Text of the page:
"It is an ironic habit of human beings
to run faster when we have lost our way."
(Honoury Knight Commander of the Order of the British Empire)
(Irish singer, musician, humanitarian and political activist, best known for being the main vocalist of the Dublin-based rock band U2)
A few days back I gave Bob Geldof a full post because I thought he was worthy of it. Today I present another Irish rockstar who knows Bob well - Bono; also known as Paul David Hewson to his family. Together, they have done some amazing things for almost three decades.
Bono has become one of the world's best-known philanthropic performers and was named the most politically effective celebrity of all time by the National Journal. He has been dubbed, "the face of fusion philanthropy", both for his success enlisting powerful allies from a diverse spectrum of leaders in government, religious institutions, philanthropic organisations, popular media, and the business world, as well as for spearheading new
organizational networks that bind global humanitarian relief with geopolitical activism and corporate commercial enterprise.
In a 1986 interview with Rolling Stone magazine, Bono explained that he was motivated to become involved in social and political causes by seeing one of the Secret
Policeman's Ball benefit shows, staged by John Cleese and producer Martin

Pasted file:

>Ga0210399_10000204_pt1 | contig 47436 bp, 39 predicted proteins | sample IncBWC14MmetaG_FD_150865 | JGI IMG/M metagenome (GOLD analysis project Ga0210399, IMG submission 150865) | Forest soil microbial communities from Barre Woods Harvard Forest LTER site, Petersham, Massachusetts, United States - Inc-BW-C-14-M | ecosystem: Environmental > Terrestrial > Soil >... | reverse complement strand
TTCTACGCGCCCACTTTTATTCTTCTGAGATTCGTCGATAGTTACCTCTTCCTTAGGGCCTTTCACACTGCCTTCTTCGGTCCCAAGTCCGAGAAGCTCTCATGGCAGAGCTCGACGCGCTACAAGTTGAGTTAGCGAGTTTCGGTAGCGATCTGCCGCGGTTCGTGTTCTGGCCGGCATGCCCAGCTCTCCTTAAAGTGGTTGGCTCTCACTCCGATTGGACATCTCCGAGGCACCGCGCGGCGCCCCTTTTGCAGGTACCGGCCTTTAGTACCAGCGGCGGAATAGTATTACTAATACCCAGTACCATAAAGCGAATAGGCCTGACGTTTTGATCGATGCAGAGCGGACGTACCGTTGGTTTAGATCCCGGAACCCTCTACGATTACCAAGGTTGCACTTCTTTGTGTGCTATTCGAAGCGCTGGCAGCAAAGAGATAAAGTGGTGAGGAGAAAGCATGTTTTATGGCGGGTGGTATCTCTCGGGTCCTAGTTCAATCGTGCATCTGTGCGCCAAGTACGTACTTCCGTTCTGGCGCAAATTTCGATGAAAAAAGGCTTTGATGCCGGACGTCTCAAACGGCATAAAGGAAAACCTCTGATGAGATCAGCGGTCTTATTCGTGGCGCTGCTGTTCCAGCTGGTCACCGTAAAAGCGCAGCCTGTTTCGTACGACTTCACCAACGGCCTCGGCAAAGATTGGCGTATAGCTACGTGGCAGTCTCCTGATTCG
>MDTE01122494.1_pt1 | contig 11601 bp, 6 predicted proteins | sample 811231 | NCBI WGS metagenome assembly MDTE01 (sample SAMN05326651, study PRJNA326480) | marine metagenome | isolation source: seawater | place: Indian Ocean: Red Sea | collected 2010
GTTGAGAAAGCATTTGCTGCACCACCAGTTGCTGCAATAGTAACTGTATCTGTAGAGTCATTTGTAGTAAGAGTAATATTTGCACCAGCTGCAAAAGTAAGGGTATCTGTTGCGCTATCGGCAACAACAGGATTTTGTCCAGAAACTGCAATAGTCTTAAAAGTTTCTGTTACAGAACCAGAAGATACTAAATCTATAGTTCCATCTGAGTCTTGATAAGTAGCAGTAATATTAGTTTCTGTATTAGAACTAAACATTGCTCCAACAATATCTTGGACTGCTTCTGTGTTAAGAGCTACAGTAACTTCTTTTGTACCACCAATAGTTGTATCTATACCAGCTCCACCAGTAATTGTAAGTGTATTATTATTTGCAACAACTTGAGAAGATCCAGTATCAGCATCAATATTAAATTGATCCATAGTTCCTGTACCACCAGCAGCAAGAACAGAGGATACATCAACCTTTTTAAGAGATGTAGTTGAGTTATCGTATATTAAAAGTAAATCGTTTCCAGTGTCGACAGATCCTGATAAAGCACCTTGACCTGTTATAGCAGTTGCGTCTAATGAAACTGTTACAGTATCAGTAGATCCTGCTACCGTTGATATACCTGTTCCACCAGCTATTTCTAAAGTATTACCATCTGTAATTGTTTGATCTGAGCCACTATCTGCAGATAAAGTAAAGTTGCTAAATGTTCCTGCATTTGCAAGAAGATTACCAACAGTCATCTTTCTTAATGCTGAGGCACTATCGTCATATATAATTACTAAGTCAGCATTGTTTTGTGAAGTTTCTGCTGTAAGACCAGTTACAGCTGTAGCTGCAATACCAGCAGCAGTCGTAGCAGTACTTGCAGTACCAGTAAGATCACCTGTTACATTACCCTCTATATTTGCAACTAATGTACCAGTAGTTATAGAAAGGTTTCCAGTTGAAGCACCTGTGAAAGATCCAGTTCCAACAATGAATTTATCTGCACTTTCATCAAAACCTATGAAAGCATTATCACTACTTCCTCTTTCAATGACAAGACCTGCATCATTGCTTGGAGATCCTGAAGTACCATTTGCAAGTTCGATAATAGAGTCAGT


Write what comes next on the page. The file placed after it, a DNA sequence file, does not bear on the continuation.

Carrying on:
Lewis for the human-rights organisation Amnesty International in 1979. "I
saw 'The Secret Policeman’s Ball' and it became a part of me. It sowed a
seed..." In 2001, Bono arranged for U2 to videotape a special live performance for that year's Amnesty benefit show.
Bono and President George W Bush Junior
Bono and U2 performed on Amnesty's Conspiracy Of Hope tour of the United States in 1986 alongside Sting. U2 also performed in the Band Aid and Live Aid projects, organised by Bob Geldof. In 1984, Bono sang on the Band Aid single "Do They Know it's Christmas?/Feed the World" (a role that was reprised on the 2004 Band Aid 20 single of the same name). Geldof and Bono later collaborated to organise the 2005 Live 8 project, where U2 also performed.
Since 1999, Bono has become increasingly involved in campaigning for third-world debt relief and raising awareness of the plight of Africa, including the AIDS pandemic. In the past decade Bono has met with several influential politicians, including former United States President George W. Bush and former Canadian Prime Minister Paul Martin.
During a March 2002 visit to the White House, after President Bush unveiled a
$5 billion aid package, he accompanied the President for a speech on the White
House lawn where he stated, "This is an important first step, and a serious and impressive new level of commitment ... this must happen urgently, because this is a crisis." In
May of that year, Bono took US Treasury Secretary Paul H. O'Neill on a four-country tour of Africa. In contrast, in 2005, Bono spoke on CBC Radio, alleging then Prime Minister Martin was being slow about increasing Canada's foreign aid. Bono was a nominee for the Nobel Peace Prize in 2003, 2005, and 2006 for his philanthropy.
In the White House with Mr President